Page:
I remember lots of tests, tears and taking classes to learn how to take care of our daughter. It was very overwhelming to know that after we left the hospital, Cassidy’s health would be in our hands. We spent two nights in the hospital with Cassidy.  Most of the time was spent being educated on how to care for someone with diabetes. It added stress that only one parent could spend the night with her at the hospital. John was the obvious choice since I was nursing Brody. Leaving her there every night was the hardest thing to do, but knowing John was there for her brought me comfort.

Trying to explain to a four year old we needed to poke her finger (up to ten times a day) and after the poke she would need a shot before she could eat anything was heart-breaking. I still wish every day that I could trade spots with her.

The first year of her diagnosis was the hardest trial I have ever been through. Calculating Cassidy’s insulin dose was very complicated and the toughest part was learning how to carbohydrate count.  Every carb she ate had to be counted for in order to give her the correct amount of insulin. We learned quickly that serving sizes can be very tricky to calculate while making sure she’s eating healthy.  Unfortunately fruits and vegetables don’t come in a “standard” size. Preparing meals turned into a nightmare of math problems. I spent more time calculating carbs for a meal than actually cooking it.

We were instructed to give Cassidy her insulin before she eats so that her body has time to absorb the insulin before her food begins to digest.  The problem with that is it means she has to eat whatever we calculated the carbs for.  I remember the first birthday party she went to a few months after her hospital stay. She really wanted a piece of cake. I had thought the slice of cake was Cassidy-sized so I gave her a shot of insulin and she started eating. Half way through the cake she was full.  Now she had too much insulin and her blood glucose level would drop low if she didn’t finish the cake. I was standing there with other moms and said, “sorry sweetie you need to eat all of your cake.” I got some strange looks from the other moms. I must be the first mom who ever forced their child to eat all of their cake.

I was so scared.  Could a four year old tell if their blood sugar was getting too low or high? I was afraid to let her out of my sight because she might drop so low that she would pass out and start to seizure.  We had to test her blood in the middle of the night to make sure her levels were in the correct range so she could make it until morning without needing to eat something. It took a little while for her to understand there was no getting out of finger pokes and shots. This wasn’t a passing phase.

The American Diabetes Association (ADA) reached out to me through their Family Link program and I was able to talk to families going through the same thing. It was nice to hear from others that the first year is the hardest and it does get better. I didn’t believe them for the first few months. I got the hang of carb counting and Cassidy learned tell us when she felt like she was low. I am now a walking carbohydrate counting expert.  Even when Cassidy is in school my brain is still calculating the carbs on every plate of food I make for myself or her brothers.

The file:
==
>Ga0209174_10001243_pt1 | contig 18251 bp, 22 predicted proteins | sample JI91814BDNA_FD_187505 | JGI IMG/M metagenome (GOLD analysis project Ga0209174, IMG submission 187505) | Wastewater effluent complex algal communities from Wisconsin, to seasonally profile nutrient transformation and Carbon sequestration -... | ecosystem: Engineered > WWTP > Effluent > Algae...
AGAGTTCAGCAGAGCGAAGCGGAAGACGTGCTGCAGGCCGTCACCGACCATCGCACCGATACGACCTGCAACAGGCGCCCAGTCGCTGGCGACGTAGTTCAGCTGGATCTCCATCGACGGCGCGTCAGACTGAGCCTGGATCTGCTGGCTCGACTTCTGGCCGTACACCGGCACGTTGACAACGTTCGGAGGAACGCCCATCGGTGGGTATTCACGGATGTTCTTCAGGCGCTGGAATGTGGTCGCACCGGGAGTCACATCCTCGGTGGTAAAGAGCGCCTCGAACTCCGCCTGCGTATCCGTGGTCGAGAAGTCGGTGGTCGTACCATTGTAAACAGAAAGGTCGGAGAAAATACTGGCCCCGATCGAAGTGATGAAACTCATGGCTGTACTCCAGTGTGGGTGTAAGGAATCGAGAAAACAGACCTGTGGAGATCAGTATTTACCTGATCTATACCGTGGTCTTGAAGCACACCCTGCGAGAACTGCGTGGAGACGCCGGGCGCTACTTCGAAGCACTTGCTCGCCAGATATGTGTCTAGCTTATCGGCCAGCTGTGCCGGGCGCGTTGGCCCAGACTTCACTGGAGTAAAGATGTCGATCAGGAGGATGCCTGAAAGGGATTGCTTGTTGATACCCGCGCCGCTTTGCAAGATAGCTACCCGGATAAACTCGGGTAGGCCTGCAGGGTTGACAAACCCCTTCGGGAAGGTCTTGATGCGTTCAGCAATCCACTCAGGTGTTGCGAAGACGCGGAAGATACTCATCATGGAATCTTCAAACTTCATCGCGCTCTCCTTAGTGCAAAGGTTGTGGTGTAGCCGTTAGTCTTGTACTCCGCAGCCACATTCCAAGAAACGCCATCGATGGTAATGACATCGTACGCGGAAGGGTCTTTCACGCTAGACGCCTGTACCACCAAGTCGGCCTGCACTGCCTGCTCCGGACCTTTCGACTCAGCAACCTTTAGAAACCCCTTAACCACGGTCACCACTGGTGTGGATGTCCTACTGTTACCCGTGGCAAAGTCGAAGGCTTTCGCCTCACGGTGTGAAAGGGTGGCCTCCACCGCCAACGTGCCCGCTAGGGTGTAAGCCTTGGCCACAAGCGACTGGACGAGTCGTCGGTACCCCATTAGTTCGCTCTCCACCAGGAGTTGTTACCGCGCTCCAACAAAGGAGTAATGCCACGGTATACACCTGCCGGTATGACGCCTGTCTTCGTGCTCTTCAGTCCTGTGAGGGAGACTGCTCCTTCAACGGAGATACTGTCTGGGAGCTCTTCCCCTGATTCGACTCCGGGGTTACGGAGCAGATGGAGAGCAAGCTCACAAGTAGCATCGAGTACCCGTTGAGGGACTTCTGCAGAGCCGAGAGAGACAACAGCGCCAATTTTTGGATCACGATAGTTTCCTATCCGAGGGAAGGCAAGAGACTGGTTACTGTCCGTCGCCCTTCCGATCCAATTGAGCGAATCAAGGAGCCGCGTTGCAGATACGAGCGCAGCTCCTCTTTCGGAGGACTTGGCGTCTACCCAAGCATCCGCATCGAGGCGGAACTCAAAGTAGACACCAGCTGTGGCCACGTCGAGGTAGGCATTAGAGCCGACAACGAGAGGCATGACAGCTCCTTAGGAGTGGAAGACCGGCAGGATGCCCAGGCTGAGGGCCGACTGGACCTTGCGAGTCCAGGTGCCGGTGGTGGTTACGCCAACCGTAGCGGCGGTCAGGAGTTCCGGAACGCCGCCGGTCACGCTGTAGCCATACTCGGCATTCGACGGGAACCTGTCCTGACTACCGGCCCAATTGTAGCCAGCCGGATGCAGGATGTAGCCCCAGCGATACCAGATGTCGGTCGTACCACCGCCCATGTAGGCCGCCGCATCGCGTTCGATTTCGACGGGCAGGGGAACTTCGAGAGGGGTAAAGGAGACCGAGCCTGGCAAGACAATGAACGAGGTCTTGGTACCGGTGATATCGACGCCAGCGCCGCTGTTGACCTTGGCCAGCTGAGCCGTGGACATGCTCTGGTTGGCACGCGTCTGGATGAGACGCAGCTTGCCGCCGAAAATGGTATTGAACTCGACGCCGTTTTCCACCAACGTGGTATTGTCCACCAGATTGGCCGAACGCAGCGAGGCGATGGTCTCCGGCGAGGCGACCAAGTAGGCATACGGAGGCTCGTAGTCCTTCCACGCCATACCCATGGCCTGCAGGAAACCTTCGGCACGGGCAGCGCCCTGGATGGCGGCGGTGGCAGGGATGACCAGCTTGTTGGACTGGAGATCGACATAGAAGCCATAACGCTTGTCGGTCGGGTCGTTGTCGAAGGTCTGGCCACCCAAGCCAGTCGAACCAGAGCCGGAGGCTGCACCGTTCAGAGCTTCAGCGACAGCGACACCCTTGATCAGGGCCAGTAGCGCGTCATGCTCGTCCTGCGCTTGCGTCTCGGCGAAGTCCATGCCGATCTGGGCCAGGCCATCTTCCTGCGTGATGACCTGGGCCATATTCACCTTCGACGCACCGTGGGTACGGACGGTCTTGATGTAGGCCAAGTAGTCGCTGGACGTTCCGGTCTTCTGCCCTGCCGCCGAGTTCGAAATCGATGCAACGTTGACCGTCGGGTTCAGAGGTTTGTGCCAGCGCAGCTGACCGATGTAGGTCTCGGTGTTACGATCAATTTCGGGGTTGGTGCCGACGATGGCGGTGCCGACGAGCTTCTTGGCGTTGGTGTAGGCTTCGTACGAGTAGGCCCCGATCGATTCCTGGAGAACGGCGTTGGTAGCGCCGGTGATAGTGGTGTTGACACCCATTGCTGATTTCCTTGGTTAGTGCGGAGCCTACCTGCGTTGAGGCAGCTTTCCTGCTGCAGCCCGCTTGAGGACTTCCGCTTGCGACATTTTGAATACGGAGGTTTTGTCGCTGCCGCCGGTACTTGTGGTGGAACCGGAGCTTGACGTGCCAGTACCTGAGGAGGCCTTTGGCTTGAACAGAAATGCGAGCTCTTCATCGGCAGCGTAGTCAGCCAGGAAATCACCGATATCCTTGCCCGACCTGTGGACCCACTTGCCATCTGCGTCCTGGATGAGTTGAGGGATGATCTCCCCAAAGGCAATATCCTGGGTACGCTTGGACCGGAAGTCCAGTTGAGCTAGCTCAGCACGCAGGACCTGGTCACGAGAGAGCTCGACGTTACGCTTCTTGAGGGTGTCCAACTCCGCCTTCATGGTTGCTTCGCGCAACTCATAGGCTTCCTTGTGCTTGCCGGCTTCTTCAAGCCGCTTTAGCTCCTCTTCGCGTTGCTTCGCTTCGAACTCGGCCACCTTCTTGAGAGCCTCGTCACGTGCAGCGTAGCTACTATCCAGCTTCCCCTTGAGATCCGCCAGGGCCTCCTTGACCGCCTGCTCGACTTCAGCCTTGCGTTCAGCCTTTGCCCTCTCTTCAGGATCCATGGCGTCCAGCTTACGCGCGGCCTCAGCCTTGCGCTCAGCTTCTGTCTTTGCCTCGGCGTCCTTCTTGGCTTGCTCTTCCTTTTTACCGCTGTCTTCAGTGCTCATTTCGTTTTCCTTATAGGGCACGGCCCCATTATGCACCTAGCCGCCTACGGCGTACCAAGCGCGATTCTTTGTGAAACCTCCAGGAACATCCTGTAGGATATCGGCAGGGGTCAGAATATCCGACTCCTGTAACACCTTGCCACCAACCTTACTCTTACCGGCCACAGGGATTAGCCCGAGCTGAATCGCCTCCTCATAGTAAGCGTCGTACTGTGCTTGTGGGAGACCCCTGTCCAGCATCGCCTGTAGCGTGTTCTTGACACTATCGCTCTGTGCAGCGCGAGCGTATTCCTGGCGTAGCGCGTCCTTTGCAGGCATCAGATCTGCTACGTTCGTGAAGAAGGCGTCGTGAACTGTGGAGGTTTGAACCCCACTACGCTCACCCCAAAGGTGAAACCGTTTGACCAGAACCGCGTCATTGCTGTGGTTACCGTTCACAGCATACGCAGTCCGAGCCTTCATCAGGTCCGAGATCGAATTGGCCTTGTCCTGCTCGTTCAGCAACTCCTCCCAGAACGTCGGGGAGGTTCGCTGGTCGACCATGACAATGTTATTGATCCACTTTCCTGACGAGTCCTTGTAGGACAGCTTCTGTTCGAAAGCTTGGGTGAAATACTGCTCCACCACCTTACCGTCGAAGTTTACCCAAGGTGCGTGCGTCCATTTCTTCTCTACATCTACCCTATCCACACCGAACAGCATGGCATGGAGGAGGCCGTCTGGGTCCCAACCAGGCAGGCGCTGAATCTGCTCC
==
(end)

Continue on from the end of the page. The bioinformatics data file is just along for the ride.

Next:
Cassidy, 5 years old

We found out about the Step Out walk with the ADA and Cassidy was excited to be a part of it. In the last four years she has raised more than $6,000.00 towards finding the cure for diabetes. She has volunteered with the ADA to help fill bags with goodies that they give to newly diagnosed patients. She also was a spit donor to help train diabetes sniffing dogs.

Cassidy with her favorite cat showing pump

Cassidy with her best friend – showing pump

Cassidy amazes me every day. She is my hero and example of being strong. At age six she started poking her fingers by herself. After the first year she was able to get an insulin pump so now she doesn’t need shots for Insulin. It was tricky getting used to the pump but she likes it a lot better because she has more freedom. If she wants seconds at dinner she doesn’t need another shot. She knows how to work her pump and with help counting carbs she can give herself insulin.

Our life has changed since she was diagnosed,and she has adjusted very well. Our family has been a huge support to us. I don’t know what we would do without their love. We can leave Cassidy now for a few nights with John’s sister, Michelle and she knows how to take care of her. We appreciate Michelle taking the time to learn how to take care of her. I know Heavenly Father has faith in us to take care of Cassidy and know she has been given the strength to handle this challenge. We are so proud of her.

The Pickering Family 2012

The Pickering Family 2012

Thanks Barbara, for giving me this opportunity to share her story. This was the first time I’ve written it and it was harder than I thought it would be.

Editor’s Note: Thank you, Deidre for sharing. We’re also proud of Cassidy, for all the good things she’s accomplished and for the way she’s handling this challenge. Give her a hug and thank her for inspiring us!